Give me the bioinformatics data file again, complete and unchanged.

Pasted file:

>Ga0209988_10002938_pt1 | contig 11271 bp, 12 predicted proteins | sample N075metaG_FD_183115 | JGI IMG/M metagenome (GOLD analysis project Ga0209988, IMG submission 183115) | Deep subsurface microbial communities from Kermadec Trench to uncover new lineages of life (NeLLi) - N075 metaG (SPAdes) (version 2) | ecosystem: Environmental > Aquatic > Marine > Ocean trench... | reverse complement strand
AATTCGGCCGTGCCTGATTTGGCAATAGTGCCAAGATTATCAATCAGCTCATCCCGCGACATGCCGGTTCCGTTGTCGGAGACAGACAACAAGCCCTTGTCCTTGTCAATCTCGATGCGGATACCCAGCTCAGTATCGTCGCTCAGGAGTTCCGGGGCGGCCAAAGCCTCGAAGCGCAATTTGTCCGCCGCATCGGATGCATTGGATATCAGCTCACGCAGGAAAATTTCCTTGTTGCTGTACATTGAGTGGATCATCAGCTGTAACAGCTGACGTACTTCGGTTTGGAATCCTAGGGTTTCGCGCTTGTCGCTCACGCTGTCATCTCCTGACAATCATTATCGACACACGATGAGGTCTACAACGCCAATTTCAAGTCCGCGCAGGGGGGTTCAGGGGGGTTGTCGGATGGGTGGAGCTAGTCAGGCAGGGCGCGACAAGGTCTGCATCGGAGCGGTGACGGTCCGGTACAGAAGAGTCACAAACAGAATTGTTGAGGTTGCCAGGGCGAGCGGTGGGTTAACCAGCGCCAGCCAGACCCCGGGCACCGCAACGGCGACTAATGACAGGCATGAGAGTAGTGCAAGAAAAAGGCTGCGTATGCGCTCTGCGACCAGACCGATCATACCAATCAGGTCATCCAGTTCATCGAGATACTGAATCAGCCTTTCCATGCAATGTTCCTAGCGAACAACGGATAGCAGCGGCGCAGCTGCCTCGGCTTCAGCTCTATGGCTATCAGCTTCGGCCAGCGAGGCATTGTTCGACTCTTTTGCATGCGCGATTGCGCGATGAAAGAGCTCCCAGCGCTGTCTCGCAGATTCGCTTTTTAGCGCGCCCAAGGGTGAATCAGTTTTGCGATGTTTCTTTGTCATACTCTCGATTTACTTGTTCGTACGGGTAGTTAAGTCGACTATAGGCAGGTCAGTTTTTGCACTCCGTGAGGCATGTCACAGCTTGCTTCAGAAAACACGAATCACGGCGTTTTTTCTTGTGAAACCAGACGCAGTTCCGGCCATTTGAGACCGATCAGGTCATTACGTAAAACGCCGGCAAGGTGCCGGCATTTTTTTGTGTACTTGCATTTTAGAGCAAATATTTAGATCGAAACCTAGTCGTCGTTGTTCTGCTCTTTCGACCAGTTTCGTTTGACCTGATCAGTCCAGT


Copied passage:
>Ga0209988_10002938_pt1 | contig 11271 bp, 12 predicted proteins | sample N075metaG_FD_183115 | JGI IMG/M metagenome (GOLD analysis project Ga0209988, IMG submission 183115) | Deep subsurface microbial communities from Kermadec Trench to uncover new lineages of life (NeLLi) - N075 metaG (SPAdes) (version 2) | ecosystem: Environmental > Aquatic > Marine > Ocean trench... | reverse complement strand
AATTCGGCCGTGCCTGATTTGGCAATAGTGCCAAGATTATCAATCAGCTCATCCCGCGACATGCCGGTTCCGTTGTCGGAGACAGACAACAAGCCCTTGTCCTTGTCAATCTCGATGCGGATACCCAGCTCAGTATCGTCGCTCAGGAGTTCCGGGGCGGCCAAAGCCTCGAAGCGCAATTTGTCCGCCGCATCGGATGCATTGGATATCAGCTCACGCAGGAAAATTTCCTTGTTGCTGTACATTGAGTGGATCATCAGCTGTAACAGCTGACGTACTTCGGTTTGGAATCCTAGGGTTTCGCGCTTGTCGCTCACGCTGTCATCTCCTGACAATCATTATCGACACACGATGAGGTCTACAACGCCAATTTCAAGTCCGCGCAGGGGGGTTCAGGGGGGTTGTCGGATGGGTGGAGCTAGTCAGGCAGGGCGCGACAAGGTCTGCATCGGAGCGGTGACGGTCCGGTACAGAAGAGTCACAAACAGAATTGTTGAGGTTGCCAGGGCGAGCGGTGGGTTAACCAGCGCCAGCCAGACCCCGGGCACCGCAACGGCGACTAATGACAGGCATGAGAGTAGTGCAAGAAAAAGGCTGCGTATGCGCTCTGCGACCAGACCGATCATACCAATCAGGTCATCCAGTTCATCGAGATACTGAATCAGCCTTTCCATGCAATGTTCCTAGCGAACAACGGATAGCAGCGGCGCAGCTGCCTCGGCTTCAGCTCTATGGCTATCAGCTTCGGCCAGCGAGGCATTGTTCGACTCTTTTGCATGCGCGATTGCGCGATGAAAGAGCTCCCAGCGCTGTCTCGCAGATTCGCTTTTTAGCGCGCCCAAGGGTGAATCAGTTTTGCGATGTTTCTTTGTCATACTCTCGATTTACTTGTTCGTACGGGTAGTTAAGTCGACTATAGGCAGGTCAGTTTTTGCACTCCGTGAGGCATGTCACAGCTTGCTTCAGAAAACACGAATCACGGCGTTTTTTCTTGTGAAACCAGACGCAGTTCCGGCCATTTGAGACCGATCAGGTCATTACGTAAAACGCCGGCAAGGTGCCGGCATTTTTTTGTGTACTTGCATTTTAGAGCAAATATTTAGATCGAAACCTAGTCGTCGTTGTTCTGCTCTTTCGACCAGTTTCGTTTGACCTGATCAGTCCAGT